Genetics & Epidemiology

Pompe disease is an autosomal recessive genetic disorder that affects both sexes equally. Pompe disease is rare and its incidence is estimated at approximately 1 in 40,000 live births. While the disease is pan-ethnic, it may be more prevalent in certain populations.[1], [2]

Pompe disease is caused by mutations in the gene that encodes for the enzyme acid alpha-glucosidase (often abbreviated as GAA), responsible for metabolizing glycogen in lysosomes. In 1979 this gene was traced to chromosome 17 (location 17q25.2-q25.3) and designated GAA on the human genome map.[3], [4]

Read details of Pompe disease incidence and prevalence 

Find out more about the various GAA gene mutations 

Mode of Inheritance

As an autosomal recessive disorder, Pompe disease is inherited when a person receives a copy of a mutated GAA gene from each parent. Individuals with one mutated gene and one normal gene are considered carriers and are unaffected by the disease.

Inheritance Scenarios

The following diagram illustrates the odds of two carrier parents passing the disease onto their children:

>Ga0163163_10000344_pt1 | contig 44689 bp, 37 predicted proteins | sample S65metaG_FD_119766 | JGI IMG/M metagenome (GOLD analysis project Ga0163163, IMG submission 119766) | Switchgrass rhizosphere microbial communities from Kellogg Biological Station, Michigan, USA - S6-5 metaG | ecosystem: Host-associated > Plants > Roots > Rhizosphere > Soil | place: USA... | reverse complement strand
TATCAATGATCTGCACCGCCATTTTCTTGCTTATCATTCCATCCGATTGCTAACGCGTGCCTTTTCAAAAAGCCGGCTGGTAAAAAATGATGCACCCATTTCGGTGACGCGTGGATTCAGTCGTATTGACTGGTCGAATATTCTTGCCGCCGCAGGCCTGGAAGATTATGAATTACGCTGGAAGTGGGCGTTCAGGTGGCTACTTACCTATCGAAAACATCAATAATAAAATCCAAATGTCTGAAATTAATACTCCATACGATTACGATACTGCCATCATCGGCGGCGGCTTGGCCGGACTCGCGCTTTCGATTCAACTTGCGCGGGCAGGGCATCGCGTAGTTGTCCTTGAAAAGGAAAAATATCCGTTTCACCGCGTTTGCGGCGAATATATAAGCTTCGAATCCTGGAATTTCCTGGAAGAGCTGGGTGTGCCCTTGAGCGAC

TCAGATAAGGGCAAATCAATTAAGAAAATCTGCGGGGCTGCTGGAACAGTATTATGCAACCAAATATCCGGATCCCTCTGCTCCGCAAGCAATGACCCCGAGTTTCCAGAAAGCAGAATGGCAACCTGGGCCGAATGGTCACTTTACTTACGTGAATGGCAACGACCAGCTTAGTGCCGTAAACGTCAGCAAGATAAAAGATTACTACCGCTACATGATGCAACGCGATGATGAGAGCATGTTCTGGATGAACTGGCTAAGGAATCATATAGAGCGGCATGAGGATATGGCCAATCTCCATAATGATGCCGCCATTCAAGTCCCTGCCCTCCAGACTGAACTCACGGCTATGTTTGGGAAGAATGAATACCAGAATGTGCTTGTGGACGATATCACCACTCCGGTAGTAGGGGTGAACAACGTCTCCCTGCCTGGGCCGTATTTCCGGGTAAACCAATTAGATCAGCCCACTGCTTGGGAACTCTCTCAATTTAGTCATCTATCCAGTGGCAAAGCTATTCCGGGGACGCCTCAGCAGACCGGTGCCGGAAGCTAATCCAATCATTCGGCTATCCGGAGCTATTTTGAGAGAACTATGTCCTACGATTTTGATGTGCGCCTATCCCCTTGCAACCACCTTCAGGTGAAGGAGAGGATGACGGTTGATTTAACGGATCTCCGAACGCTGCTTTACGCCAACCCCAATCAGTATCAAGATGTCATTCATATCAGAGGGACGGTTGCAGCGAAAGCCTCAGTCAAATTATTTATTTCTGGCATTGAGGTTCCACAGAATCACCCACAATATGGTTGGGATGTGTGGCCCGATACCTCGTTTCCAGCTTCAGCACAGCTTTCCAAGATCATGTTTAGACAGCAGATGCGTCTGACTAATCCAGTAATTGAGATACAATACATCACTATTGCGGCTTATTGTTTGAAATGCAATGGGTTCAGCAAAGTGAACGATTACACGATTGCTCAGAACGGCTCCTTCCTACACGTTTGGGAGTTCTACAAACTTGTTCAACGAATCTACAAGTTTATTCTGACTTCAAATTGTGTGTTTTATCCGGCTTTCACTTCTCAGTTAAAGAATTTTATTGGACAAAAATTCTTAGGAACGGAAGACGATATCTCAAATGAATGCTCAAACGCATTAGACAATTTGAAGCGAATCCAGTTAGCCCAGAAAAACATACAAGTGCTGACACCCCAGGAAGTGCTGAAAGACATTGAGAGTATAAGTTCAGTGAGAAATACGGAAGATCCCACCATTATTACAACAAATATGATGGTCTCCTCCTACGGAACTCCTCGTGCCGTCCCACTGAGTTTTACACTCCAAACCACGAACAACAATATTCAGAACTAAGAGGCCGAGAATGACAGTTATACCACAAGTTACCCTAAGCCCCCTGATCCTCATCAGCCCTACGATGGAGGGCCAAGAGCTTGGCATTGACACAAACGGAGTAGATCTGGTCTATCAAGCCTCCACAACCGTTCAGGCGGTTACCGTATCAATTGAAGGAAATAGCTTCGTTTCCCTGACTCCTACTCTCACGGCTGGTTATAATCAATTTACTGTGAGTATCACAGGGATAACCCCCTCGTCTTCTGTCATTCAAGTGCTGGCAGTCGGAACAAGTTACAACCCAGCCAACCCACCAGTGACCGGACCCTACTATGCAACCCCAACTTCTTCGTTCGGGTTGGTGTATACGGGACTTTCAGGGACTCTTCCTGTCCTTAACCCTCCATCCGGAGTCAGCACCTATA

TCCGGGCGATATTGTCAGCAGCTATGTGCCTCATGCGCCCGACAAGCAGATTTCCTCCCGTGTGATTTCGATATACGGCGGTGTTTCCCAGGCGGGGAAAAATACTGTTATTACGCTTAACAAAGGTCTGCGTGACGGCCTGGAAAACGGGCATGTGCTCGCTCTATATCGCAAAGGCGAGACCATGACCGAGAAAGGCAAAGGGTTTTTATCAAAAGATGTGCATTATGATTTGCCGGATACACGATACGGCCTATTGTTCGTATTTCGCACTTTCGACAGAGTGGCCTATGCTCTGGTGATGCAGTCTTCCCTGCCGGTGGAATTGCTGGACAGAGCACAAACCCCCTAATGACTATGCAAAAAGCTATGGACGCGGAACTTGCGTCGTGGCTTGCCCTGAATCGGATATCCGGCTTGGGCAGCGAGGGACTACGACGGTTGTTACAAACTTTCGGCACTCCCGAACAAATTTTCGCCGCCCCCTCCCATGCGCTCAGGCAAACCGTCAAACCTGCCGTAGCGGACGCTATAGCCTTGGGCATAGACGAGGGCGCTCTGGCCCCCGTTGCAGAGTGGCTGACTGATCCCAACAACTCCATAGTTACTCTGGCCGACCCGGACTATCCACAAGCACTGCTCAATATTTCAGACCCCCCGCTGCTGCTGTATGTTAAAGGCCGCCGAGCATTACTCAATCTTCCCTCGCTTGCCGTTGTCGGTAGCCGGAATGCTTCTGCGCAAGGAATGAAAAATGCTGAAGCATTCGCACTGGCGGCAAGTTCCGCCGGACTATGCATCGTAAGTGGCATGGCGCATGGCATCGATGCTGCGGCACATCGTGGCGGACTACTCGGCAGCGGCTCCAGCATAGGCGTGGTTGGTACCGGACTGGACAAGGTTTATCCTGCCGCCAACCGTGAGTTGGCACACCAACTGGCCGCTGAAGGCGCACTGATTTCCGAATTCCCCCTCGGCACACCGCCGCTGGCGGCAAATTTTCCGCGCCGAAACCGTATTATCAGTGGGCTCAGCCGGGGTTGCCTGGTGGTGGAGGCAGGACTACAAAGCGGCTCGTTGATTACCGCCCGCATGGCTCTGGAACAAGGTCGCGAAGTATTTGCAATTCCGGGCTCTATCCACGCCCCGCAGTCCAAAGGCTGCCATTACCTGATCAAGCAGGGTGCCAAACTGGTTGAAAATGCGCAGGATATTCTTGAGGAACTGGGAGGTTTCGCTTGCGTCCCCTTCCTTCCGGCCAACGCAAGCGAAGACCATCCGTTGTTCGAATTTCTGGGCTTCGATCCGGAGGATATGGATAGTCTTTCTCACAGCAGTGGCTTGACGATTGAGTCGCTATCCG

Each child born to two carrier parents has a:

  • 25% chance of inheriting Pompe disease
  • 50% chance of being a carrier
  • 25% chance of being completely unaffected

There are other less common scenarios:

  • If one parent has Pompe disease and the other parent is unaffected, all children will be carriers, but none will develop the disease.
  • In the very rare case where one parent has the disease and the other is a carrier, each child will have a 50% chance of inheriting the disease and a 50% chance of being a carrier.

Status of Carriers

Carriers of Pompe disease are phenotypically normal, since one normal copy of the GAA gene produces enough enzyme activity to prevent the excessive lysosomal deposition of glycogen. Compared to unaffected individuals, however, carriers do usually display lower-than-normal enzyme activity.

References

  1. Ausems MG, Verbiest J, Hermans MP, et al. Frequency of glycogen storage disease type II in The Netherlands: implications for diagnosis and genetic counseling. Eur J Hum Genet 1999 Sep; 7(6): 713-6.
  2. Martiniuk F, Chen A, Mack A, et al. Carrier frequency for glycogen storage disease type II in New York and estimates of affected individuals born with the disease. Am J Med Genet 1998;79:69-72.
  3. D’Ancona GG, Wurm J, Croce CM. Genetics of type II glycogenosis: assignment of the human gene for acid alpha-glucosidase to chromosome 17. Proc Natl Acad Sci U S A 1979; 76:4526-9.
  4. Hirschhorn, Rochelle and Arnold J. J. Reuser. Glycogen Storage Disease Type II: Acid Alpha-Glucosidase (Acid Maltase) Deficiency. In: Scriver C, Beaudet A, Sly W, Valle D, editors. The Metabolic and Molecular Bases of Inherited Disease. 8th Edition. New York: McGraw-Hill; 2001; 3389-3420.

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